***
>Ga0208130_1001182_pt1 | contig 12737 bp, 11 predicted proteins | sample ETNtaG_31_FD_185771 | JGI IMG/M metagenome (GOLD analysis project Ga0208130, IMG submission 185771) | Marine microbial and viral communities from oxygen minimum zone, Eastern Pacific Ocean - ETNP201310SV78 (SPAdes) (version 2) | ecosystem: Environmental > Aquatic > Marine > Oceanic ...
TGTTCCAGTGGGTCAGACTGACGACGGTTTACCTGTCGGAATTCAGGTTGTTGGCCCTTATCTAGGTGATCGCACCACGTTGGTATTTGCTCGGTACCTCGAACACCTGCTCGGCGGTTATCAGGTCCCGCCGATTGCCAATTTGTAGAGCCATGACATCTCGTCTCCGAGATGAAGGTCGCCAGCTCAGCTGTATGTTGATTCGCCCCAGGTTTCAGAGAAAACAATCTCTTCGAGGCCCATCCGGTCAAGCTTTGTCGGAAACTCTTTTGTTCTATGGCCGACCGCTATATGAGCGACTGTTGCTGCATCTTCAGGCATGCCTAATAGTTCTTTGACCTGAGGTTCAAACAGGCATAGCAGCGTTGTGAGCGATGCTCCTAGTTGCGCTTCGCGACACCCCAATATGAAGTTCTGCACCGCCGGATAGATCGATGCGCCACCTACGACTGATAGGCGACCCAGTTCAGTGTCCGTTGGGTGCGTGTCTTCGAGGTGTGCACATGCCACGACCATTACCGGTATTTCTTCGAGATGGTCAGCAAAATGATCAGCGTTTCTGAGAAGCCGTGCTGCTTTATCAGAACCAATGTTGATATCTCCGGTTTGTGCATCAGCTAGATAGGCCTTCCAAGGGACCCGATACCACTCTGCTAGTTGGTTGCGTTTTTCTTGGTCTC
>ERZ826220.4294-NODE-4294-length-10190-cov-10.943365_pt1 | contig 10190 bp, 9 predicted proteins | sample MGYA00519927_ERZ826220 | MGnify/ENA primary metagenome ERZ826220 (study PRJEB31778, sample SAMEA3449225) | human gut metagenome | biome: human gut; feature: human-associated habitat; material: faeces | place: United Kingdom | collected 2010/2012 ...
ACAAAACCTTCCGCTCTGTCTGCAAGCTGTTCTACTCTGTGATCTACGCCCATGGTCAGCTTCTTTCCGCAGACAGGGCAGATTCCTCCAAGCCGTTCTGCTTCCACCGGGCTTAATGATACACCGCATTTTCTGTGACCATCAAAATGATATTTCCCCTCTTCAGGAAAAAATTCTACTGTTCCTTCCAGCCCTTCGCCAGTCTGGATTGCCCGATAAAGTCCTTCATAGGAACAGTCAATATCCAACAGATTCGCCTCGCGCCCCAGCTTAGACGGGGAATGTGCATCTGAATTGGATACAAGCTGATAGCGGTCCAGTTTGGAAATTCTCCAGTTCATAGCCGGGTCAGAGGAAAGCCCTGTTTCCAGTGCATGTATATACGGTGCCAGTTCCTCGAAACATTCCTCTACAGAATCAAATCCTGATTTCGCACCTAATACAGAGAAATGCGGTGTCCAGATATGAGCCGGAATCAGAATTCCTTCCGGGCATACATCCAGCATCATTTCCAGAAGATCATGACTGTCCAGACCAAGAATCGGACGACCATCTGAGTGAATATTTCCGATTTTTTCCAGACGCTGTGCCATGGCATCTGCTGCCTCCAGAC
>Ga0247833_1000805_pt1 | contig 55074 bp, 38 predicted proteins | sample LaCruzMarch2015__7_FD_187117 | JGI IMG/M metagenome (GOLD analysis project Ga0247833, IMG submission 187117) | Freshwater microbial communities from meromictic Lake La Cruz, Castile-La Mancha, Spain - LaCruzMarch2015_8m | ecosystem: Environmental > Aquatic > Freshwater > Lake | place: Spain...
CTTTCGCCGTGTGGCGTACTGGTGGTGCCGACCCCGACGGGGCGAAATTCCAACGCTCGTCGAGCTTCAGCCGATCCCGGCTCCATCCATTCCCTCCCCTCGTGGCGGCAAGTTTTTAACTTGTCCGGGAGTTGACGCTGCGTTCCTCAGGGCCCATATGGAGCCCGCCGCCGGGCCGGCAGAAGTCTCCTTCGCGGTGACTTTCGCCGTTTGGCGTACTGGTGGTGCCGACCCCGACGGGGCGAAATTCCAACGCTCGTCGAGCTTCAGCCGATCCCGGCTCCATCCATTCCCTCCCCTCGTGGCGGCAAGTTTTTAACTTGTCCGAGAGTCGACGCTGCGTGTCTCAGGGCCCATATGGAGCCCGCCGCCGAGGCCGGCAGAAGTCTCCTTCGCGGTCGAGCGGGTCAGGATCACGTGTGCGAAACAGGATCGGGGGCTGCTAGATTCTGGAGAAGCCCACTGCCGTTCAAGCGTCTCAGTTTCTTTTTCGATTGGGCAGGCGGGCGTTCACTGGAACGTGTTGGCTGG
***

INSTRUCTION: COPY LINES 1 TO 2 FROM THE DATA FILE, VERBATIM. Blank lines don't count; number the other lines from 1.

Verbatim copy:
>Ga0208130_1001182_pt1 | contig 12737 bp, 11 predicted proteins | sample ETNtaG_31_FD_185771 | JGI IMG/M metagenome (GOLD analysis project Ga0208130, IMG submission 185771) | Marine microbial and viral communities from oxygen minimum zone, Eastern Pacific Ocean - ETNP201310SV78 (SPAdes) (version 2) | ecosystem: Environmental > Aquatic > Marine > Oceanic ...
TGTTCCAGTGGGTCAGACTGACGACGGTTTACCTGTCGGAATTCAGGTTGTTGGCCCTTATCTAGGTGATCGCACCACGTTGGTATTTGCTCGGTACCTCGAACACCTGCTCGGCGGTTATCAGGTCCCGCCGATTGCCAATTTGTAGAGCCATGACATCTCGTCTCCGAGATGAAGGTCGCCAGCTCAGCTGTATGTTGATTCGCCCCAGGTTTCAGAGAAAACAATCTCTTCGAGGCCCATCCGGTCAAGCTTTGTCGGAAACTCTTTTGTTCTATGGCCGACCGCTATATGAGCGACTGTTGCTGCATCTTCAGGCATGCCTAATAGTTCTTTGACCTGAGGTTCAAACAGGCATAGCAGCGTTGTGAGCGATGCTCCTAGTTGCGCTTCGCGACACCCCAATATGAAGTTCTGCACCGCCGGATAGATCGATGCGCCACCTACGACTGATAGGCGACCCAGTTCAGTGTCCGTTGGGTGCGTGTCTTCGAGGTGTGCACATGCCACGACCATTACCGGTATTTCTTCGAGATGGTCAGCAAAATGATCAGCGTTTCTGAGAAGCCGTGCTGCTTTATCAGAACCAATGTTGATATCTCCGGTTTGTGCATCAGCTAGATAGGCCTTCCAAGGGACCCGATACCACTCTGCTAGTTGGTTGCGTTTTTCTTGGTCTC